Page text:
But, another thing I liked is you can actually Leave Anonymous Comments on Blogger, so people with no personal email at all could talk to me. (It can be left anonymous, or just signed off in the comment, so I know who it is. I liked that.) That was valuable to me since a lot of the circles I am connected with are really internet leery, and their kids don’t necessarily have what it takes to ‘sign in’ to anything.

    So… that being said, I HATE how WordPress is always switching me over to Gravitar, and then back, and then not accepting my password, and then eating my comment… I cannot tell you how may times I’ve had something witty and contributive to say, and the hair wrenching with WordPress/Gravitar has destroyed it, and all my will to communicate.
    I give up and go away.

    Yes, there is definitely a wall for me. And WordPress is not worth climbing it for. I have often regretted not being able to comment on a particular subject, but the platform was too thorny to bother with.

    That being said, it seems I can comment on your blog fine, so what happened there? πŸ˜‰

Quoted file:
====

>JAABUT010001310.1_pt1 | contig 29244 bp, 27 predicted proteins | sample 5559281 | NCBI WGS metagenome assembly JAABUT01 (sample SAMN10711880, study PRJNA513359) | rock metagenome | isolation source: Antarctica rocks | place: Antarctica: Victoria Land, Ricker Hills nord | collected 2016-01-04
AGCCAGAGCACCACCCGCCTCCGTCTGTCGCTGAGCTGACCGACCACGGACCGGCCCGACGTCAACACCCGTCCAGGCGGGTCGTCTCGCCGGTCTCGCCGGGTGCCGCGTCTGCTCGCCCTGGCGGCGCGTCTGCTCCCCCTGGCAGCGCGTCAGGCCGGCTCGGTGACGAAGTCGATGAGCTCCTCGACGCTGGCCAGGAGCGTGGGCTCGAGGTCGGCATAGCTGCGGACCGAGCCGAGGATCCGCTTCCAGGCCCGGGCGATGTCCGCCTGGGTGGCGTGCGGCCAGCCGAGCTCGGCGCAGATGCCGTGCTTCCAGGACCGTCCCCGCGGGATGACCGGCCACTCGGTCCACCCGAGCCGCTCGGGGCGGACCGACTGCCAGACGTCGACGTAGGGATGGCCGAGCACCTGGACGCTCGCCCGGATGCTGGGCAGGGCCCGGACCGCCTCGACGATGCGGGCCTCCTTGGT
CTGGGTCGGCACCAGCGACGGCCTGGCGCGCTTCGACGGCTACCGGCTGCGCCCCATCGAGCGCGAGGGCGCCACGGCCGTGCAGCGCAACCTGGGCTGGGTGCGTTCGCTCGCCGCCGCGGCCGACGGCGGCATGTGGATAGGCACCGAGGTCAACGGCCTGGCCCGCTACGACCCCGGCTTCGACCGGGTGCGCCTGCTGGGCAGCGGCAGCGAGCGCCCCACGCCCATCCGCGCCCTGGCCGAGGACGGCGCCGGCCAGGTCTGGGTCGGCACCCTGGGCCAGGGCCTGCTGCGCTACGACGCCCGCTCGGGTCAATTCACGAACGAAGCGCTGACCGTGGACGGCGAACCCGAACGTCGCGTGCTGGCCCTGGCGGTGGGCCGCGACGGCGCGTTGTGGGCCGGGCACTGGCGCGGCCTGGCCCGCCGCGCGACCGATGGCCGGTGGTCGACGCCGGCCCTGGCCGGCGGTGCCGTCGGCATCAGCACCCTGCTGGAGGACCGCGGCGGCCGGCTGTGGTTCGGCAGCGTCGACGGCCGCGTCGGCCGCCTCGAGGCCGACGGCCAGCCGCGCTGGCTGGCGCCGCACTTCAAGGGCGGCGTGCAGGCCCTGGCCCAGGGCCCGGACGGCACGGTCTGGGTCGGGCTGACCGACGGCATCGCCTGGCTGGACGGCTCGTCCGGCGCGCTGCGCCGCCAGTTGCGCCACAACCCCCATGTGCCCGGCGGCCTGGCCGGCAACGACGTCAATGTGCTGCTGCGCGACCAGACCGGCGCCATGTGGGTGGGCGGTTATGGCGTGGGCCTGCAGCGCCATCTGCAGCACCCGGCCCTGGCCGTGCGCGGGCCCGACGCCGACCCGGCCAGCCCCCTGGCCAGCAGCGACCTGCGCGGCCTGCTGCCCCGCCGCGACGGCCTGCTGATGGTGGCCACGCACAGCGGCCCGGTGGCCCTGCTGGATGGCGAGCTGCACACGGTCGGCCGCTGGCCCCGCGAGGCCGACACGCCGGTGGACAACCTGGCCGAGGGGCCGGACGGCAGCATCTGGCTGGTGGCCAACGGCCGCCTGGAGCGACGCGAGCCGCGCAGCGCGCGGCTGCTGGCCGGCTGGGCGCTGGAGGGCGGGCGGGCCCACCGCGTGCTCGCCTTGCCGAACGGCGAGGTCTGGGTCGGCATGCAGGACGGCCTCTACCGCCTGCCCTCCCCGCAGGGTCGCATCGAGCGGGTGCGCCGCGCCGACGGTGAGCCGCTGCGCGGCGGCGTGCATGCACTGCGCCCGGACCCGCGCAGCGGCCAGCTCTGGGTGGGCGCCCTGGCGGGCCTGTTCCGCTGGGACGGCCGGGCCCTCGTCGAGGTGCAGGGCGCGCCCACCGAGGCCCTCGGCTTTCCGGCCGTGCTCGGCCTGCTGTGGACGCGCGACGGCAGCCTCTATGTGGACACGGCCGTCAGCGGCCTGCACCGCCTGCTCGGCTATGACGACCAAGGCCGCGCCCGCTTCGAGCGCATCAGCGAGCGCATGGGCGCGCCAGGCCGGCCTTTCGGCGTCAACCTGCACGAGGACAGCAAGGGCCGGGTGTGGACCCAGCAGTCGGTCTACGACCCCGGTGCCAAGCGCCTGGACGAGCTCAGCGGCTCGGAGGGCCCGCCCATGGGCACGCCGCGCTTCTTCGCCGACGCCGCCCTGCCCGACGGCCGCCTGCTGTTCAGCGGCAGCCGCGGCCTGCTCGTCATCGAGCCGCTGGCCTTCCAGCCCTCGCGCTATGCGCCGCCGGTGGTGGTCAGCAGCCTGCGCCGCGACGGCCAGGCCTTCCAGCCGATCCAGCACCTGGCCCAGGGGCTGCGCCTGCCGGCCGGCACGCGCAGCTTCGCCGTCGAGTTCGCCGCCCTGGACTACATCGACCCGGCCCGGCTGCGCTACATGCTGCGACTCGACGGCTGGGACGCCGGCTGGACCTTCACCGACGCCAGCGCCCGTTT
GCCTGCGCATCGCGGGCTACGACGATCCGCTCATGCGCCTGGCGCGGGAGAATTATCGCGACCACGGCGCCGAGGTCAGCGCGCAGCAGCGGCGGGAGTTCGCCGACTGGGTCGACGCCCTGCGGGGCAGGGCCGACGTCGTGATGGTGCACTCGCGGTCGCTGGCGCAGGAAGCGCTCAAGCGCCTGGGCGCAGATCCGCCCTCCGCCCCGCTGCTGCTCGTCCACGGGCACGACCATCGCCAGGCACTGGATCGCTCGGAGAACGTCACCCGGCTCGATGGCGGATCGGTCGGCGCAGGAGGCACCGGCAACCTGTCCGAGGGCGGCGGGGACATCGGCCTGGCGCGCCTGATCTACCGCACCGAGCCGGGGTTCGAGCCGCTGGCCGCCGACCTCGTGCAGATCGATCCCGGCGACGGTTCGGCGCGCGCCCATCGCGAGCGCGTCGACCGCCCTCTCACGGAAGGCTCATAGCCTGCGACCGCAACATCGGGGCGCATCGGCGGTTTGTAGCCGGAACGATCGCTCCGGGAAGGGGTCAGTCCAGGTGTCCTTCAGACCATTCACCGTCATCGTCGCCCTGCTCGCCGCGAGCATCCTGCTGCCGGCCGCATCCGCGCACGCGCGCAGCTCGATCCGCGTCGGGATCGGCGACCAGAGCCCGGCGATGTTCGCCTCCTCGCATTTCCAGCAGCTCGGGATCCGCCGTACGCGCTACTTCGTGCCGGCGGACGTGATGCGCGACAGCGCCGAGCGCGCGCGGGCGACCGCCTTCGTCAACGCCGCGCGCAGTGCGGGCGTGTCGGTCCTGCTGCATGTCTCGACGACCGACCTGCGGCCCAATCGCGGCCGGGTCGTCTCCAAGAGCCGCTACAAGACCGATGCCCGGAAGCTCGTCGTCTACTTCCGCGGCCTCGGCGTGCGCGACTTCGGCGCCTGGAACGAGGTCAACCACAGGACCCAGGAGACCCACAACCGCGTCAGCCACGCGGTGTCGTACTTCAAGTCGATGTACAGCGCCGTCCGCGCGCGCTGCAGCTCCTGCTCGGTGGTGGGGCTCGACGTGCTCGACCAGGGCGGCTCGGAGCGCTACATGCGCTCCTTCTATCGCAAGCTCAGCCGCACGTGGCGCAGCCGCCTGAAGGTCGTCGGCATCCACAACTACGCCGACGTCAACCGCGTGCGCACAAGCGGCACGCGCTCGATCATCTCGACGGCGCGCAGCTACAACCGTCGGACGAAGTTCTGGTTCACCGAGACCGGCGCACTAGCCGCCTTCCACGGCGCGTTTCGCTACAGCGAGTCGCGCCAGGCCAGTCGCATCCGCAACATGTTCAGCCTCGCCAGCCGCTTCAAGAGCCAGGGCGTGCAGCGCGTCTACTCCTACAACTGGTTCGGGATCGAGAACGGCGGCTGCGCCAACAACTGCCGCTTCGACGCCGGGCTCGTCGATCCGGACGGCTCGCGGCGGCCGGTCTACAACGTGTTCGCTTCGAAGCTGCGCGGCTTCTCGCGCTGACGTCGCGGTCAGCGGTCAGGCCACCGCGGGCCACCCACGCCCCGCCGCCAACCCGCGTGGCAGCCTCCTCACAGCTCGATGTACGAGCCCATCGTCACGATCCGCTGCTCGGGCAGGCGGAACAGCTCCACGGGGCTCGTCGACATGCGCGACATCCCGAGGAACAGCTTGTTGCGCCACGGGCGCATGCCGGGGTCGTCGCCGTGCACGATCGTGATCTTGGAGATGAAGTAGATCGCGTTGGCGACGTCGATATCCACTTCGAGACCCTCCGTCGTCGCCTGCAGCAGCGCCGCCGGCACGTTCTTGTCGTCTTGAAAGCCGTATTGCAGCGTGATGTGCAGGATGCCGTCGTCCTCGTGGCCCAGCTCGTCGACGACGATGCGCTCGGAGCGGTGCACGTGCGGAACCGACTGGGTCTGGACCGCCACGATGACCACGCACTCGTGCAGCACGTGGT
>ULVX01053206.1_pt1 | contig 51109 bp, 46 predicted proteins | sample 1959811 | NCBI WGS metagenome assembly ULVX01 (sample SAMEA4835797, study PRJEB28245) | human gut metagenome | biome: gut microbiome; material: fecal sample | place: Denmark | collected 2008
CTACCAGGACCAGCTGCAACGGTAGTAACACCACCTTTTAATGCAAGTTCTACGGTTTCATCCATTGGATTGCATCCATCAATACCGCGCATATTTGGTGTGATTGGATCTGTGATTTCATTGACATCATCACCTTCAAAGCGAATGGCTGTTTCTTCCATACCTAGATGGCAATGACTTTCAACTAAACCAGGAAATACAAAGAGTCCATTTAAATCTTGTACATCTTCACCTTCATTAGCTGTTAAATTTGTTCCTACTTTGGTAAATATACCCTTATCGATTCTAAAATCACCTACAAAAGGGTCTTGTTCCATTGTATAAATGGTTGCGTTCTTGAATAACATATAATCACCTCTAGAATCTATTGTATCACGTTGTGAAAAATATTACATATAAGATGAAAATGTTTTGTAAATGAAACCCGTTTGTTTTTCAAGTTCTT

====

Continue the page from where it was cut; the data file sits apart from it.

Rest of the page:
Anyway, next time you’re tempted to comment on a Blogger blog, try the anonymous version, and just sign off in the comment. It may be a whole lot easier!

    Liked by 2 people

    • Interesting thoughts! Thanks for sharing. πŸ™‚ I can see good points to the things you pointed out — like I hadn’t thought about the usefulness of leaving anonymous comments if you don’t have an email. Yeah, I’ve heard that sometimes WordPress makes it difficult for non-Wordpress people — I’m sorry it’s been such a meany to you! I feel that way about Blogspot’s comment system sometimes, and about the wall not being worth climbing over all the time, so I completely understand you feeling the same on the other side. XD And aww, maybe my blog just loves you. πŸ˜‰ Good point about anonymous, but some blogs I follow don’t even have that option. XD Anyway, thanks for sharing your thoughts! πŸ™‚